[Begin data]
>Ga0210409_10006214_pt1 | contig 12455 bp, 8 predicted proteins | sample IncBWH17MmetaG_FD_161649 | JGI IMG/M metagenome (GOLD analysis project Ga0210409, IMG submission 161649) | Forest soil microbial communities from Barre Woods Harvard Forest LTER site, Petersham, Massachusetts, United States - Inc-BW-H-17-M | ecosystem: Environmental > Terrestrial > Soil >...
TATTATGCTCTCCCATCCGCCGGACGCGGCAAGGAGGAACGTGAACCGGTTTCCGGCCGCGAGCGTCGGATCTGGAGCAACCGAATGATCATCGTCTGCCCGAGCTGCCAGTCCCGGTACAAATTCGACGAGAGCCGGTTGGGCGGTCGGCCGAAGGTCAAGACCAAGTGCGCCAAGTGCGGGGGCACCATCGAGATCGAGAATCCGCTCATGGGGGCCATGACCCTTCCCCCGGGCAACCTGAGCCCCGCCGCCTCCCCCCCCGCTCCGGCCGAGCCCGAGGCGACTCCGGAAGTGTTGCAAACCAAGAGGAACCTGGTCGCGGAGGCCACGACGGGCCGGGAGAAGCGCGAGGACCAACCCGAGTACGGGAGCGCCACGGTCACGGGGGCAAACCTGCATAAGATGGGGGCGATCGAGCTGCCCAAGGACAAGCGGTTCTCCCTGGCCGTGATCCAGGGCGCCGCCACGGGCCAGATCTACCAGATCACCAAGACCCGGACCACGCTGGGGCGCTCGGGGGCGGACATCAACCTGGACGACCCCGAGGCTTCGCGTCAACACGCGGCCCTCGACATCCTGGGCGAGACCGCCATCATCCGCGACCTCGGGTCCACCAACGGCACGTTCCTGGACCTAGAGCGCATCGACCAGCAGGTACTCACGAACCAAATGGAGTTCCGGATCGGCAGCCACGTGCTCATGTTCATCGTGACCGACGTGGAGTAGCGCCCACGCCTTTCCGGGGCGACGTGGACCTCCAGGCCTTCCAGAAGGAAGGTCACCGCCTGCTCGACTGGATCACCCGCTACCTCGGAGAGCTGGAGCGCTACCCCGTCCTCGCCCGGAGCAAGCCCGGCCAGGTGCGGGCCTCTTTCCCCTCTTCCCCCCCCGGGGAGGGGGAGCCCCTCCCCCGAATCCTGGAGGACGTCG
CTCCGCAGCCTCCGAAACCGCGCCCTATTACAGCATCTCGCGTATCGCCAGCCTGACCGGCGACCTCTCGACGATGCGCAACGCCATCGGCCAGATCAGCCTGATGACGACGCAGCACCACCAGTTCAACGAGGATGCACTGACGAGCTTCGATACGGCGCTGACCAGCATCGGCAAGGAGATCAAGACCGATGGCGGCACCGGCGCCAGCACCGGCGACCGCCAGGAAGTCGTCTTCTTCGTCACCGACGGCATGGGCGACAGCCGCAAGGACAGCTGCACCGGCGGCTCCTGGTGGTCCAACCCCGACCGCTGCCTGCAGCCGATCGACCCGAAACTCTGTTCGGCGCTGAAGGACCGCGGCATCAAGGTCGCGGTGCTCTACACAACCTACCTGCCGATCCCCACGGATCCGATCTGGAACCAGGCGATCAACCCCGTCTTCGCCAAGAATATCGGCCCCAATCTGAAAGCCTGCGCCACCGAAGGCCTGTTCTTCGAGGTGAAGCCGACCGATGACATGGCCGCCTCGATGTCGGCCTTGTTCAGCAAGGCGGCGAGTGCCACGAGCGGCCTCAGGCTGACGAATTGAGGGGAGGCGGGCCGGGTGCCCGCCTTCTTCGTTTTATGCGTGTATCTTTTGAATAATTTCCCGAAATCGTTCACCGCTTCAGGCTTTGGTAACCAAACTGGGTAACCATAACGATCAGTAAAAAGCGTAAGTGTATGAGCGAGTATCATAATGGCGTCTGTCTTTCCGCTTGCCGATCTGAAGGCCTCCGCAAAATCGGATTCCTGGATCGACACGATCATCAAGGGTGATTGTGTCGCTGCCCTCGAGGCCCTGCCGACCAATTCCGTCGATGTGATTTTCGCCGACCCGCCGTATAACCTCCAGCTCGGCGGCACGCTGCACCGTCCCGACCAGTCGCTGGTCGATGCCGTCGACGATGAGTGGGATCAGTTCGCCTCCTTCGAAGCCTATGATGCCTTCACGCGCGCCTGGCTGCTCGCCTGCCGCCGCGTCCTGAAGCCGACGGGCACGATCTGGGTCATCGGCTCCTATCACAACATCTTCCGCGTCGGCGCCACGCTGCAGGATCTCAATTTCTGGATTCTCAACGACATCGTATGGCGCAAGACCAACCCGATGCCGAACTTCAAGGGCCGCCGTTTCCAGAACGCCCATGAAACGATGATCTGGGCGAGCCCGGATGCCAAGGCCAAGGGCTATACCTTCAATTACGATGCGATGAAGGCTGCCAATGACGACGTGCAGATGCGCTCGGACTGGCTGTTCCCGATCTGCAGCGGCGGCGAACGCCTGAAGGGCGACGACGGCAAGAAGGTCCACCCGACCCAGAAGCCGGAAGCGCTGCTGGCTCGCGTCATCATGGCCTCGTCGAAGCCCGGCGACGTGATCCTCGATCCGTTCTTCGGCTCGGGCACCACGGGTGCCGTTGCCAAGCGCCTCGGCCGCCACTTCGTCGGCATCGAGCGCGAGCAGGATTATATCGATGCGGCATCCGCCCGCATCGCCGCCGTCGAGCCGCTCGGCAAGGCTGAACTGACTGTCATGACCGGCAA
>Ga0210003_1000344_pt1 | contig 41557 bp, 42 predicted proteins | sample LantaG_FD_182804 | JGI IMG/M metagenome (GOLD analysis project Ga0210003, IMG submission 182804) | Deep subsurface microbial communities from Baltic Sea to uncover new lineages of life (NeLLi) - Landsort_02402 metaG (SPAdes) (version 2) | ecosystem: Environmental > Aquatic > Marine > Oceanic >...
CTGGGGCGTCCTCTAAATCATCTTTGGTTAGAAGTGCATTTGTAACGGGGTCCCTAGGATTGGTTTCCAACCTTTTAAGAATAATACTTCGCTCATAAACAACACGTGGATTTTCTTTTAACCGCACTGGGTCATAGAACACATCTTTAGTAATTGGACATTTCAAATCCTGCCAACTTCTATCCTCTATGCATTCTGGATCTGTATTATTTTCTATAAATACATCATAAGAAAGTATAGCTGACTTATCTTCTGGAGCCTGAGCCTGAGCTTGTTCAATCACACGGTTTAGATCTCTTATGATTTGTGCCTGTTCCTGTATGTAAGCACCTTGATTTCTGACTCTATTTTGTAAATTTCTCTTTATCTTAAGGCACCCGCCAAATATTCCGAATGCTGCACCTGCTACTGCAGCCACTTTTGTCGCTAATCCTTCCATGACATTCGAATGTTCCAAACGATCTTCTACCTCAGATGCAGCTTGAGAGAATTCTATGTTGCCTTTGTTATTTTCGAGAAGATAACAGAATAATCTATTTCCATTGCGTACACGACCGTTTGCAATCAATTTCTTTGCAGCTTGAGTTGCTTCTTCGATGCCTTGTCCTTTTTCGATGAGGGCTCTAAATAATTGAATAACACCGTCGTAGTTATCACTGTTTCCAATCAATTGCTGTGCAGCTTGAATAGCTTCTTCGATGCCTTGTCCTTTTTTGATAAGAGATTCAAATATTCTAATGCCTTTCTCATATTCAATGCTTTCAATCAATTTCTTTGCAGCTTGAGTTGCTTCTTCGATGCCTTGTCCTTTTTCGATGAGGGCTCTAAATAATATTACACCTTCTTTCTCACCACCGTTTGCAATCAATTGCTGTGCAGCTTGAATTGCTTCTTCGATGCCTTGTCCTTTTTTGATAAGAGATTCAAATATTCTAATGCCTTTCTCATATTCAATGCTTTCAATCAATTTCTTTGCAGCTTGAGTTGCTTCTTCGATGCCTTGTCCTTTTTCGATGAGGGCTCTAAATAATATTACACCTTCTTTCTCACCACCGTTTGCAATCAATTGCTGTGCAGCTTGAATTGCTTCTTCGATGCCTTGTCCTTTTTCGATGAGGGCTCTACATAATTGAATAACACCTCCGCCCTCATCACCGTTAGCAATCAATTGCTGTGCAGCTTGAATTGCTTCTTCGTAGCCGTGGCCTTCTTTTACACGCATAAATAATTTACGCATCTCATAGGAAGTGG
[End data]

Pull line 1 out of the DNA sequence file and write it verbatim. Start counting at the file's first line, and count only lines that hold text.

>Ga0210409_10006214_pt1 | contig 12455 bp, 8 predicted proteins | sample IncBWH17MmetaG_FD_161649 | JGI IMG/M metagenome (GOLD analysis project Ga0210409, IMG submission 161649) | Forest soil microbial communities from Barre Woods Harvard Forest LTER site, Petersham, Massachusetts, United States - Inc-BW-H-17-M | ecosystem: Environmental > Terrestrial > Soil >...